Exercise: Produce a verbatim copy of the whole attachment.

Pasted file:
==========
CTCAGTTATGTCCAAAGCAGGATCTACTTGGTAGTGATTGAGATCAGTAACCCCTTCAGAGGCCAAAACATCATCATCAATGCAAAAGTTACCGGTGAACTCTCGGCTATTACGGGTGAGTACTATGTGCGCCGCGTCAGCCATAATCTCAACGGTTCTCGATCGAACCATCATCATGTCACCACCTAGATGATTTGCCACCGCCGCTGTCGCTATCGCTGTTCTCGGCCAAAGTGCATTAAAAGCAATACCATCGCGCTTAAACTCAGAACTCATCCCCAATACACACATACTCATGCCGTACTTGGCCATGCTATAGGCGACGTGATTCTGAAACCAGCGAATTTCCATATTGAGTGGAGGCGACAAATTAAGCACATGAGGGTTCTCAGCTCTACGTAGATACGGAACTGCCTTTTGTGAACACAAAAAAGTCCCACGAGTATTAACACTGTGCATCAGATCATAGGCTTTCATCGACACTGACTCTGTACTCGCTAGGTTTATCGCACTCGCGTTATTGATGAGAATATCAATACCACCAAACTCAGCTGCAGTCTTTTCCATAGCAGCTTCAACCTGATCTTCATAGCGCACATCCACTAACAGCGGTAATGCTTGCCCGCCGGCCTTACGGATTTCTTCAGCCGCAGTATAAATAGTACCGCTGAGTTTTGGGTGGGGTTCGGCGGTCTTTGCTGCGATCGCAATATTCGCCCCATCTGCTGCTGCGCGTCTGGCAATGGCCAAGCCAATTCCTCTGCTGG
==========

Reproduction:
CTCAGTTATGTCCAAAGCAGGATCTACTTGGTAGTGATTGAGATCAGTAACCCCTTCAGAGGCCAAAACATCATCATCAATGCAAAAGTTACCGGTGAACTCTCGGCTATTACGGGTGAGTACTATGTGCGCCGCGTCAGCCATAATCTCAACGGTTCTCGATCGAACCATCATCATGTCACCACCTAGATGATTTGCCACCGCCGCTGTCGCTATCGCTGTTCTCGGCCAAAGTGCATTAAAAGCAATACCATCGCGCTTAAACTCAGAACTCATCCCCAATACACACATACTCATGCCGTACTTGGCCATGCTATAGGCGACGTGATTCTGAAACCAGCGAATTTCCATATTGAGTGGAGGCGACAAATTAAGCACATGAGGGTTCTCAGCTCTACGTAGATACGGAACTGCCTTTTGTGAACACAAAAAAGTCCCACGAGTATTAACACTGTGCATCAGATCATAGGCTTTCATCGACACTGACTCTGTACTCGCTAGGTTTATCGCACTCGCGTTATTGATGAGAATATCAATACCACCAAACTCAGCTGCAGTCTTTTCCATAGCAGCTTCAACCTGATCTTCATAGCGCACATCCACTAACAGCGGTAATGCTTGCCCGCCGGCCTTACGGATTTCTTCAGCCGCAGTATAAATAGTACCGCTGAGTTTTGGGTGGGGTTCGGCGGTCTTTGCTGCGATCGCAATATTCGCCCCATCTGCTGCTGCGCGTCTGGCAATGGCCAAGCCAATTCCTCTGCTGG